October 29, 2015
This is the first in a four-part series on your organizational culture delivered from Connect Media via our “Talent Talk” employment column that Glen Esnard, from 20-20 Foresight Executive Search, regularly authors.
We’ve discussed culture before, but, going deeper, the first question any discussion of culture must address is simple, “Why is it important?”
There are a host if data points regarding the benefits of a supporting culture, but for Talent Talk the key issue is talent retention.
Great Place To Work annually publishes its 100 Best Companies. Key factors in their study are a place where people trust the people they work for, have pride in the work they do, and enjoy the people they work with. Statistically, those 100 best places have a talent turnover rate 65% below their peers.
How significant is turnover to the bottom line? The Center for American Progress (CAP) reports the overall cost of employee turnover is roughly one fifth of employee compensation. But, of course, this is skewed. According to the CAP the cost of senior or executive employee turnover is as much as 213 percent!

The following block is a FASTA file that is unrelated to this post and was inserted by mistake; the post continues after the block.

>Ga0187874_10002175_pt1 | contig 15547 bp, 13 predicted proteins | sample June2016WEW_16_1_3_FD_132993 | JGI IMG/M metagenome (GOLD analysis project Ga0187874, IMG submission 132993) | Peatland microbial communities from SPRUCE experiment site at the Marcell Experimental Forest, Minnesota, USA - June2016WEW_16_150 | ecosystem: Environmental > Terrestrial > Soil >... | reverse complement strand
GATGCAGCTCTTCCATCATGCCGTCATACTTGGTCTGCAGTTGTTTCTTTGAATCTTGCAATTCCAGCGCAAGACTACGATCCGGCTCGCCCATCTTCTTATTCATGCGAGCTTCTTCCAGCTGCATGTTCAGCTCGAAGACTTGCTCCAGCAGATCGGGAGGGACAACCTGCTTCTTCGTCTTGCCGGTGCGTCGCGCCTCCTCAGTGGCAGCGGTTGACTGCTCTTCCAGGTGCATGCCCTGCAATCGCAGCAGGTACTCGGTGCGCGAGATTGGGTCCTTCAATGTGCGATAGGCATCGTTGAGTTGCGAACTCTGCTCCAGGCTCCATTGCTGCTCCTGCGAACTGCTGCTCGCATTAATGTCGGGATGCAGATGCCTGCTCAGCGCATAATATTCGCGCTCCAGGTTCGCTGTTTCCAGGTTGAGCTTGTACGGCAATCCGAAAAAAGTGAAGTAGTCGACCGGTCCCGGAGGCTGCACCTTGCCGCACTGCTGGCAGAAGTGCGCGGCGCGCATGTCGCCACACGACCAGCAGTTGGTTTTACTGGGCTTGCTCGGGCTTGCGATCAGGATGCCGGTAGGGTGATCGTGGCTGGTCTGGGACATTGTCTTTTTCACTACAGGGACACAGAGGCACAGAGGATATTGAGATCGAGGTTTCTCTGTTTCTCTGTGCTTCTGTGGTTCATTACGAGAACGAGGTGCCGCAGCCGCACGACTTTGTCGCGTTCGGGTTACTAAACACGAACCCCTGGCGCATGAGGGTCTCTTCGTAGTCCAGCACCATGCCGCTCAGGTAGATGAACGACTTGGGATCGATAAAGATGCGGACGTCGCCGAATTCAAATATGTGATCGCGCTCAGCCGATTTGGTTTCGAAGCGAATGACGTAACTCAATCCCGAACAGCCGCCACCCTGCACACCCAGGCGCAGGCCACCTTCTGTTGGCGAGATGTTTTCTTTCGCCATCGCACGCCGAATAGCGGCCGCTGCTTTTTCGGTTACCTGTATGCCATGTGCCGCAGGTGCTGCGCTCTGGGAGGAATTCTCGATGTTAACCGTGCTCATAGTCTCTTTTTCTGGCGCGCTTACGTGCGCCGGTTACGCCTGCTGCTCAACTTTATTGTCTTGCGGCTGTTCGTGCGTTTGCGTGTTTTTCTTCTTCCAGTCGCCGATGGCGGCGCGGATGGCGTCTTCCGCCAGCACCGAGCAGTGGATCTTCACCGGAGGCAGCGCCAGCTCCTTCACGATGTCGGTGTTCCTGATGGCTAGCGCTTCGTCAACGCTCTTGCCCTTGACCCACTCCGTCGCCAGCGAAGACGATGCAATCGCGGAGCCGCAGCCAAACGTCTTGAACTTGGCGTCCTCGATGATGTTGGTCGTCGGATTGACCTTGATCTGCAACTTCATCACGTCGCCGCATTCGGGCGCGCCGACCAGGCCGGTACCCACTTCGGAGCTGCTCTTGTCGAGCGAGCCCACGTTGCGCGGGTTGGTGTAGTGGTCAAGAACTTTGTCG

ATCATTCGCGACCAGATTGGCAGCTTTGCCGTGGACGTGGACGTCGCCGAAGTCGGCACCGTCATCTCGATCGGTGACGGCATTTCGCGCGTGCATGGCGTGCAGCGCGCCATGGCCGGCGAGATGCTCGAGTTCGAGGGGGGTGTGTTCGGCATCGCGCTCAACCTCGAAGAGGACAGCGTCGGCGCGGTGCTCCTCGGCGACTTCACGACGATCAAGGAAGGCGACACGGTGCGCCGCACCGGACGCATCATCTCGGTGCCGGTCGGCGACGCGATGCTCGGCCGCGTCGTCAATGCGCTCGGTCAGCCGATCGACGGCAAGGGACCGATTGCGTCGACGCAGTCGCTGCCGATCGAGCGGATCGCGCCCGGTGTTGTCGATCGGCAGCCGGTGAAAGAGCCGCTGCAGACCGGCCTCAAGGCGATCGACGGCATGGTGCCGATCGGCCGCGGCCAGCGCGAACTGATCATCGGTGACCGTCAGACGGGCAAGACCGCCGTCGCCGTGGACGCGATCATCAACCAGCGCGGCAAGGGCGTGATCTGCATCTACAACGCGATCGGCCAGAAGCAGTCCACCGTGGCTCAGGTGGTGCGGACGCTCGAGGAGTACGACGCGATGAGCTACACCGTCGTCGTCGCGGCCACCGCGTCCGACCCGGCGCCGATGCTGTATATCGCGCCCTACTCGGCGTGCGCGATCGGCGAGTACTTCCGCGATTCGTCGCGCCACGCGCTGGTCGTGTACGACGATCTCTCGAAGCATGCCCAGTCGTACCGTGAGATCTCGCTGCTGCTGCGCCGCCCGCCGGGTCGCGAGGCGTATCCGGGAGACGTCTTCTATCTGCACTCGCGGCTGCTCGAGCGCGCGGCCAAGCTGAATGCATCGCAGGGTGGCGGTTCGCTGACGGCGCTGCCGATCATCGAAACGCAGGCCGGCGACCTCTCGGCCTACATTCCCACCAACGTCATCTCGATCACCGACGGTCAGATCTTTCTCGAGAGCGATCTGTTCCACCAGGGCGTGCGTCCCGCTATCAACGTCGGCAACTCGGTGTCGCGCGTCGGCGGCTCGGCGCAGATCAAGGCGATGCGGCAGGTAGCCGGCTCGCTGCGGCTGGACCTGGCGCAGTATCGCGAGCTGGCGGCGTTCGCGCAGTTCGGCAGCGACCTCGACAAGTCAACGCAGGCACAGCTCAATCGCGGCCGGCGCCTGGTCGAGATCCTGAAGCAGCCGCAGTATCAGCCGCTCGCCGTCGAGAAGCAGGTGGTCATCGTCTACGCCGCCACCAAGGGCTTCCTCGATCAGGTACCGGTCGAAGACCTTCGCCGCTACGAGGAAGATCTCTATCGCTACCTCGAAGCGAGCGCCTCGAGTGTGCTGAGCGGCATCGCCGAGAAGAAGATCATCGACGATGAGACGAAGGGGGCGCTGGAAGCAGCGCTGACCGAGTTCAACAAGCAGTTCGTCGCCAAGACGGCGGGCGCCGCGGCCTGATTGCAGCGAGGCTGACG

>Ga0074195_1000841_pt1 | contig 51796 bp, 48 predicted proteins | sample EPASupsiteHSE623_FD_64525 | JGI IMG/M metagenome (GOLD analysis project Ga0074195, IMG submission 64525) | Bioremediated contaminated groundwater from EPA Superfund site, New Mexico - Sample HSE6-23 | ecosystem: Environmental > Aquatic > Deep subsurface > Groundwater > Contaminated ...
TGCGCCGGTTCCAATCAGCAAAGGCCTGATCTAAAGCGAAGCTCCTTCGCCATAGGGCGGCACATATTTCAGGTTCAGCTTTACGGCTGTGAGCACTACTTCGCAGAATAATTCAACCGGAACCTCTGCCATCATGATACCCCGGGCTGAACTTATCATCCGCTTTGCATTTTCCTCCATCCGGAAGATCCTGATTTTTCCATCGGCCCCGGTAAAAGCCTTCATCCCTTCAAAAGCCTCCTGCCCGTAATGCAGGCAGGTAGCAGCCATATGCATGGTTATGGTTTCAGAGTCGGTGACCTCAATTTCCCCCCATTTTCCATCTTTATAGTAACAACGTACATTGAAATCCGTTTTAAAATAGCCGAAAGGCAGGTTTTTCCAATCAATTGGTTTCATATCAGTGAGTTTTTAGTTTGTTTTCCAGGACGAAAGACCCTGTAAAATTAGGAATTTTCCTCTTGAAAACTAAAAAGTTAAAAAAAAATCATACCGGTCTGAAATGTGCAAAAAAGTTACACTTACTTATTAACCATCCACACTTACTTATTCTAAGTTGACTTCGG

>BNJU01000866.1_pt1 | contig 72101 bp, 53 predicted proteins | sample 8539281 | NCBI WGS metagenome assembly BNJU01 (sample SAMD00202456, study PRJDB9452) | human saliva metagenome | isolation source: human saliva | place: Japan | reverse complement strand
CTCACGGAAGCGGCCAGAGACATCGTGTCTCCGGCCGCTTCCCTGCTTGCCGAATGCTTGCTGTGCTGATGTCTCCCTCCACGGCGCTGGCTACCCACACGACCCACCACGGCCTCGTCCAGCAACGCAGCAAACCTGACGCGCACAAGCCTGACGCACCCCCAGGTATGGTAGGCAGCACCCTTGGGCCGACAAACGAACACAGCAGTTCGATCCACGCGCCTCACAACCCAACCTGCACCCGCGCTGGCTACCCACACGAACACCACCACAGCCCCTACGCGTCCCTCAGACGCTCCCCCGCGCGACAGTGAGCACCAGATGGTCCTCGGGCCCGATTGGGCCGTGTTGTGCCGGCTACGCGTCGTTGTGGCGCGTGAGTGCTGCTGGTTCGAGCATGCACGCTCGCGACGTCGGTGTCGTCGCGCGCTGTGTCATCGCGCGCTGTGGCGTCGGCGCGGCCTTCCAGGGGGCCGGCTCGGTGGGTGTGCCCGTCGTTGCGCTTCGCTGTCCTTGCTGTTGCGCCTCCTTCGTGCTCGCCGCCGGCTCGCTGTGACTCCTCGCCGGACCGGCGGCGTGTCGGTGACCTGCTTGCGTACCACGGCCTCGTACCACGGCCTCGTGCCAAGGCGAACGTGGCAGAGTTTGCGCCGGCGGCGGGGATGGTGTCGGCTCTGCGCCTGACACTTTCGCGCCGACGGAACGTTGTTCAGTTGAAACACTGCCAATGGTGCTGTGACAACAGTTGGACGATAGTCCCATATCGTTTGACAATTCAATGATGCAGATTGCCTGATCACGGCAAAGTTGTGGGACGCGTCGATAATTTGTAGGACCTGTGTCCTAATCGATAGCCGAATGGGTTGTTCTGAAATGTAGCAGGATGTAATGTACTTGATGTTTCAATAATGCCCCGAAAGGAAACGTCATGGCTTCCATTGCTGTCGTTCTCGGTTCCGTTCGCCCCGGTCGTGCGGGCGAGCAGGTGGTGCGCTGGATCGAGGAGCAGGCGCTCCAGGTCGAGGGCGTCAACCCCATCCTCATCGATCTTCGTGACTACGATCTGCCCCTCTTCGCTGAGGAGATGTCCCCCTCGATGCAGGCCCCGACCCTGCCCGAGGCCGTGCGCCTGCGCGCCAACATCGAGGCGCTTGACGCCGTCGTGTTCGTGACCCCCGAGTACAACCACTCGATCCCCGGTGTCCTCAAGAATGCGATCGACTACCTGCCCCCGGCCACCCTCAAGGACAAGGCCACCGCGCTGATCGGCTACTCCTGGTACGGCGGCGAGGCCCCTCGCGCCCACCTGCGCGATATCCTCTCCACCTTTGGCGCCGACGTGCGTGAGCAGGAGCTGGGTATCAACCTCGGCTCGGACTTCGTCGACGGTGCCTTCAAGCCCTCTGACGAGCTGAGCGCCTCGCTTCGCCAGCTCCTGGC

Recently, I was coaching a young executive in developing his leadership skills. One area of focus was motivating his team to perform without minute-to-minute supervision. “I have to yell at them to keep them working hard.” I asked four questions. First, “How significant is your turnover?” Answer, “Huge. It is a real problem.” Second, “What happens if you don’t supervise and yell?” Answer: “They don’t work hard.” Third, “You hire great talent. When they start do they work hard without supervision?” Answer, “Yes.” Fourth, “What causes them to change?”
The unfortunate answer was “I don’t know. But I manage exactly like my manager taught me and exactly like his taught him.”
To be clear, this is one group in a division within a global and respected logistics firm. But the overwhelming point is a great brand and recruiting strong talent doesn’t mean you can keep them.
Next post: Is your culture what you think it is?